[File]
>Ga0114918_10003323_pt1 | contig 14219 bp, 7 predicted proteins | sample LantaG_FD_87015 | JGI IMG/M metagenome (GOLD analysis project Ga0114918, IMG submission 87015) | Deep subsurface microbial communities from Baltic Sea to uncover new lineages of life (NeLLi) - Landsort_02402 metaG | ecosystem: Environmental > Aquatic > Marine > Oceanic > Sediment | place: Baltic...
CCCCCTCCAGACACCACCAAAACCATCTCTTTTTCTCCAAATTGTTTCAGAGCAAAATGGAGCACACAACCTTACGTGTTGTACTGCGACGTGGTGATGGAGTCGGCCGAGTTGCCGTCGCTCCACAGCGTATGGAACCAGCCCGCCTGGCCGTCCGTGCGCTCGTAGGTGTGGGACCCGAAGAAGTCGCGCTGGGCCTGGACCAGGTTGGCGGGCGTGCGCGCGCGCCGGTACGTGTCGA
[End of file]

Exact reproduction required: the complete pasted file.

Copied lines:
>Ga0114918_10003323_pt1 | contig 14219 bp, 7 predicted proteins | sample LantaG_FD_87015 | JGI IMG/M metagenome (GOLD analysis project Ga0114918, IMG submission 87015) | Deep subsurface microbial communities from Baltic Sea to uncover new lineages of life (NeLLi) - Landsort_02402 metaG | ecosystem: Environmental > Aquatic > Marine > Oceanic > Sediment | place: Baltic...
CCCCCTCCAGACACCACCAAAACCATCTCTTTTTCTCCAAATTGTTTCAGAGCAAAATGGAGCACACAACCTTACGTGTTGTACTGCGACGTGGTGATGGAGTCGGCCGAGTTGCCGTCGCTCCACAGCGTATGGAACCAGCCCGCCTGGCCGTCCGTGCGCTCGTAGGTGTGGGACCCGAAGAAGTCGCGCTGGGCCTGGACCAGGTTGGCGGGCGTGCGCGCGCGCCGGTACGTGTCGA